Yugo Sakamoto’s “Baby Assassins” might not quite be an action-comedy in the purest sense, but it definitely lightens up what may think about assassin movies substantially.
“Baby Assassins” keeps its tone more on the softer side but delivers on the grime and sweat of its action when the time comes. That it does so in a story that essentially boils down to post-secondary education career considerations makes it refreshingly different while its action scenes offer plenty of what it promises.
Japanese teenagers Chisato (played by Akari Takaishi) and Mahiro (played by Saori Izawa) hide a bigger secret from the world than the average adolescents, with the two leading double lives as assassins for hire.
Their skill in their field of work is belied by their true challenge of moving into the same apartment with their extremely at-odds personalities and getting part-time work to cover for their assassin missions.
However, their challenges gradually begin forcing them to work together as circumstances, new missions, and the Yakuza all converge onto their lives.
Baby Assassins is an Anti-Buddy Movie
The simmering friction between Chisato and Mahiro is more the basis for the story of “Baby Assassins” than even their actual assassin lives.
As a team, they’re a pairing of opposites, and much of the movie is devoted to them simply trying to find the groove of being both roommates and co-workers.
Takaishi and Izawa both keep the quieter moments of “Baby Assassins” strong for viewers with their understated chemistry. At the same time, it’s more of a suppressed anger on both of their parts at their shared unhappiness and the control their assassin lives call upon them to exercise. That second area is where “Baby Assassins” really shows what it’s made of.
Kensuke Sakamoto’s Fight Choreography Delivers!
The action of “Baby Assassins” is handled by Sensuke Sakamoto, who has worked his magic on previous Japanese action movies like “The Machine Girl”, “Bushido Man”, and many others. His more recent work on “Hydra” created quite a splash, and he injects that same raw intensity into the fight scenes and gunplay of “Baby Assassins”.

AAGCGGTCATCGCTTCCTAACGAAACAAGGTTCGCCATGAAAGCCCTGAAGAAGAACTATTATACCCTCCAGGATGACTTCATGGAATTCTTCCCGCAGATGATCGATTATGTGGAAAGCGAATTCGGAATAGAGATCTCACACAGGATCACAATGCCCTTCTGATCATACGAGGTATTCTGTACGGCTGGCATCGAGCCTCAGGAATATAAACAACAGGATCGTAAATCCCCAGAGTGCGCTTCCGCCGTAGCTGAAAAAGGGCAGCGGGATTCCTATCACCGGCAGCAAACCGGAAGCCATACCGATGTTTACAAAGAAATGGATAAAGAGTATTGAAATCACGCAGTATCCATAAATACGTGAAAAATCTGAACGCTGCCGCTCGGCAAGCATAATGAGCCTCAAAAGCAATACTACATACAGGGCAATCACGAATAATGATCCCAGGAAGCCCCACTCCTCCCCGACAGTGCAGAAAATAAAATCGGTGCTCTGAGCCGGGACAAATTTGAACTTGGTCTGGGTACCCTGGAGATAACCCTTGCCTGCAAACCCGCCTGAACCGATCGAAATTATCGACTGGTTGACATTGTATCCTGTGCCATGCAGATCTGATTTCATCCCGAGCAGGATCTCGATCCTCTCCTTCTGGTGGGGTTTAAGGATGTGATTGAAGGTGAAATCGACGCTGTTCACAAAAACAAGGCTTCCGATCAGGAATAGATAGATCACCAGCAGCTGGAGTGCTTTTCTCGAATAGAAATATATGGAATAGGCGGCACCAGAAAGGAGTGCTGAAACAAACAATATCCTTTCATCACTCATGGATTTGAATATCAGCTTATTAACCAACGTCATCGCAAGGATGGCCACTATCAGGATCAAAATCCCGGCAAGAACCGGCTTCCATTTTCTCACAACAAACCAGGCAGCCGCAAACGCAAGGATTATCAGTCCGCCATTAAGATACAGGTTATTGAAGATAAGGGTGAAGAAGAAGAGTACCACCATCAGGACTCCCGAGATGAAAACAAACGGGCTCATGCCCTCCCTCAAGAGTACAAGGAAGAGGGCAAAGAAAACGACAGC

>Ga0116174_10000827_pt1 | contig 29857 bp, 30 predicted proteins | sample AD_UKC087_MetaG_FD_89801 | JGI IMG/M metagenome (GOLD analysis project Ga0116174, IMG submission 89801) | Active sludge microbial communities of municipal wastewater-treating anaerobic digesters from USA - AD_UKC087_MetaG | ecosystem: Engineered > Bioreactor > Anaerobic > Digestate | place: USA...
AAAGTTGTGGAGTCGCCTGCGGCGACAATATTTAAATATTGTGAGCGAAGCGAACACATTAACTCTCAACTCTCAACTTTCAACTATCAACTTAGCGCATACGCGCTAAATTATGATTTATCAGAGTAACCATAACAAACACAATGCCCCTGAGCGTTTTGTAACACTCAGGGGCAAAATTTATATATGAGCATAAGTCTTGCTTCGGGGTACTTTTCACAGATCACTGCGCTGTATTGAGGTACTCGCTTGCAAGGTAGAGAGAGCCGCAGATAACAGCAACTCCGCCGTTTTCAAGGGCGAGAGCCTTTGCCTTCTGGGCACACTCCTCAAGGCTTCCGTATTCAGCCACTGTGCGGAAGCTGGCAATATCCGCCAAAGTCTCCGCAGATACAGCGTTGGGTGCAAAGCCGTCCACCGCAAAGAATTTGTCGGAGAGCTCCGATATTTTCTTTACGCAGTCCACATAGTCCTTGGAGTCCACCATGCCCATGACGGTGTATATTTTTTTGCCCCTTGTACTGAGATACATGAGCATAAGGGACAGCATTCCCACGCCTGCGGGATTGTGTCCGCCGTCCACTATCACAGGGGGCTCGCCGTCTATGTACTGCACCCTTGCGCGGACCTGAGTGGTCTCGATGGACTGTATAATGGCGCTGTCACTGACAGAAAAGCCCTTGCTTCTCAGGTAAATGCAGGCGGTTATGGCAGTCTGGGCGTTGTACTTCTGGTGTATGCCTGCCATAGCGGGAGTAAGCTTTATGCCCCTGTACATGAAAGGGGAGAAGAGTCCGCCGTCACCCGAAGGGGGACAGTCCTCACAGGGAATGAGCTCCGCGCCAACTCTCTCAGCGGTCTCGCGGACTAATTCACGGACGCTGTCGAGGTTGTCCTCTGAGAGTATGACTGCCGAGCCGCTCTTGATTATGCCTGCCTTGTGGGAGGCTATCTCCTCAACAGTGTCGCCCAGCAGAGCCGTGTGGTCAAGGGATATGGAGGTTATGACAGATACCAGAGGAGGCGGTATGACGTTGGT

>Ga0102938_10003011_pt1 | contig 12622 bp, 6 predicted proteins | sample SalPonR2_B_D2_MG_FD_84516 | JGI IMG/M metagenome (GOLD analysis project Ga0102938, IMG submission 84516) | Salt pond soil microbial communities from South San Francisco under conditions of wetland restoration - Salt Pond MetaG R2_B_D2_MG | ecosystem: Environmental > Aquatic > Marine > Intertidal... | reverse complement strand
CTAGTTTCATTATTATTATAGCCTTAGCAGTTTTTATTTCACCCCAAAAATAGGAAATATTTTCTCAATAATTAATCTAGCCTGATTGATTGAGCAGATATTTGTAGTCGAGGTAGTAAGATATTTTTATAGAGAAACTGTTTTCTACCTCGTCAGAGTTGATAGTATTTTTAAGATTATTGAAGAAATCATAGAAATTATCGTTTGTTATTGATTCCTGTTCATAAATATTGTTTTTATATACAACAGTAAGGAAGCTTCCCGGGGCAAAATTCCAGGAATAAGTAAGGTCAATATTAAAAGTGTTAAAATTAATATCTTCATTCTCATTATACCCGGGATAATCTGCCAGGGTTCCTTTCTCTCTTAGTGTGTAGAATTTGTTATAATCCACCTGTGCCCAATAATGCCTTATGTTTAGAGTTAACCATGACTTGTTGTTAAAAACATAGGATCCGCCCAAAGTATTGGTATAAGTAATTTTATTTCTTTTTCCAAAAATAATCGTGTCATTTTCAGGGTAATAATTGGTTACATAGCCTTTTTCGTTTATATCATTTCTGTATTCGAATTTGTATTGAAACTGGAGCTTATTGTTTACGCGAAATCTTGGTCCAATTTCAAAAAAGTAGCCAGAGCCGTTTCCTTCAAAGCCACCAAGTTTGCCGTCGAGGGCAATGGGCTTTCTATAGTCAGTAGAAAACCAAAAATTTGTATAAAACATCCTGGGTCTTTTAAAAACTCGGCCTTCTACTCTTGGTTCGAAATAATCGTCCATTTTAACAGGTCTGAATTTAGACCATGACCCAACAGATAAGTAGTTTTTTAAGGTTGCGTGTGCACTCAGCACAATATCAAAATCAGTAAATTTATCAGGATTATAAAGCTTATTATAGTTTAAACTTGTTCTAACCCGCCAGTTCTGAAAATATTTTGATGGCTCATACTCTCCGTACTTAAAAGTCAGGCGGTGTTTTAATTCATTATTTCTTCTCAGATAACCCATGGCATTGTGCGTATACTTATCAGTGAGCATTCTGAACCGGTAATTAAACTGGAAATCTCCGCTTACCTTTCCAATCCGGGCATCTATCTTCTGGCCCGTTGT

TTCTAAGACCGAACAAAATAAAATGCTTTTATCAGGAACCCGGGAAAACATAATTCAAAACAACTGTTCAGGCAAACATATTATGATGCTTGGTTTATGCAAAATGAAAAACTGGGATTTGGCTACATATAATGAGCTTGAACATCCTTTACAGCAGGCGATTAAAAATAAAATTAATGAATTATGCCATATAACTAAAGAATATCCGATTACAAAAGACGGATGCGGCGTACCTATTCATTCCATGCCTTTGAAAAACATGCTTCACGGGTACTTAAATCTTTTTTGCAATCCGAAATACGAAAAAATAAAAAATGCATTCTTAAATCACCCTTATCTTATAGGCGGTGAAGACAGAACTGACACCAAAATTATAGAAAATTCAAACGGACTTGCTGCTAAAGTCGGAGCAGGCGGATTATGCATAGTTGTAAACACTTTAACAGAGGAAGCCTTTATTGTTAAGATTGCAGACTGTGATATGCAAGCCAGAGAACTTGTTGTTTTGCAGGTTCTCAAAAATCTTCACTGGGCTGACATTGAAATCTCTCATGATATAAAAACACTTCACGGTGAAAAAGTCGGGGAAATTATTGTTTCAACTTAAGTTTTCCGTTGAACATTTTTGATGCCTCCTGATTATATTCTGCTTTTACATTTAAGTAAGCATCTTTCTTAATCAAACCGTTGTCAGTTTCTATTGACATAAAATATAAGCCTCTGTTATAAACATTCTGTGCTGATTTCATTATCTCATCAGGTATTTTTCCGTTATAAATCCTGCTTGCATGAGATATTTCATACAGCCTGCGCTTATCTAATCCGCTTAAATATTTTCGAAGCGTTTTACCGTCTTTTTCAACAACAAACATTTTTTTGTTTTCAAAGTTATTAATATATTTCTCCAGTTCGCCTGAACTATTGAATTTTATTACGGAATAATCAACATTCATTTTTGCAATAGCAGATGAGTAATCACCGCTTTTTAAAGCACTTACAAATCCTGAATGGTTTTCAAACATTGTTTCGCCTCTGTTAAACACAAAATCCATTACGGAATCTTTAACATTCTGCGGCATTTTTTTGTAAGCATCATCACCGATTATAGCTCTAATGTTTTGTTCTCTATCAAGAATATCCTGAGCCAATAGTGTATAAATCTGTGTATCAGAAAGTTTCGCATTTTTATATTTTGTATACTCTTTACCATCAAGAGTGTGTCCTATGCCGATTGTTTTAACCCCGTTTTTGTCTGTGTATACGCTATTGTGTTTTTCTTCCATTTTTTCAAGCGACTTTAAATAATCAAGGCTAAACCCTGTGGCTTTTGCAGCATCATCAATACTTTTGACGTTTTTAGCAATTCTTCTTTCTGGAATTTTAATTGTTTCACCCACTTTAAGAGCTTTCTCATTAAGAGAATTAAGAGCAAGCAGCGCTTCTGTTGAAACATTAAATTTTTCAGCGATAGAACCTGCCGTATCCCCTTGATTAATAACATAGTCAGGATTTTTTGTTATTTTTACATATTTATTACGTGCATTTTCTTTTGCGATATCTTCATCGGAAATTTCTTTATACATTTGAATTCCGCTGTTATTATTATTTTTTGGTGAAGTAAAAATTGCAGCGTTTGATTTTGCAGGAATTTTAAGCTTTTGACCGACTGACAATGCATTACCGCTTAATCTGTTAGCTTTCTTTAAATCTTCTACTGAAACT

The movie kicks off with a double whammy of unveiling Chisato’s life as an assassin and her escaping a convenience store kidnapping that is a visceral war between her and her enemies.
The director balances the action and drama of “Baby Assassins” well in its middle portion with Chisato and Mahiro doing their best in part-time gigs they’re miserable in, and which eventually blur the lines with their assassin lives when the Yakuza arrive at their workplace.
However predictable a comparison it might be to make liken any assassin movie these days to “John Wick”, “Baby Assassins” unequivocally does that in its finale when the armed and Chisato and Mahiro take on an underground criminal compound with machine guns, blades, and their own greatly harnessed fighting skills.
The highlight of the movie, by far, is Chisato’s showdown with a Yakuza hitman, played by Masanori Mimoto of “Hydra” fame.
The Fight Scenes have a Unique Sound Effect
As was the case there, Sakamoto’s outstanding fight choreography has an unusual auditory component in the emphasis it places on the two fighter’s clothes rippling through the air with each strike.
This adds nearly as much to the fight scenes of “Baby Assassins” as the impact moments of each hit do to make the audience feel the depth of the action unfolding.
If it’s a trend Sakamoto is trying to get rolling in making martial arts fights even more gripping with a not typically tapped into sound effect, consider KFK onboard!
Final Thoughts on “Baby Assassins”
Assassin movies all have to come with a gimmick unique unto themselves, and “Baby Assassins” has a new one indeed with its tale of two teenaged assassins having to maintain side hustles for the sake of their cover while breaking each other in as roommates.
Kensuke Sakamoto’s action scenes are also as simultaneously crisp and raw as ever, an unusual but refreshing combination for an assassin movie whose tone shifts from borderline light-hearted to harrowingly dark almost on a dime with a deft skill in doing so.
“Baby Assassins” means business as an action movie, and a Friday night stream on Hi-YAH! comes well-recommended both for “Baby Assassins” and more generally when it comes to the martial arts-packed queue of Hi-YAH!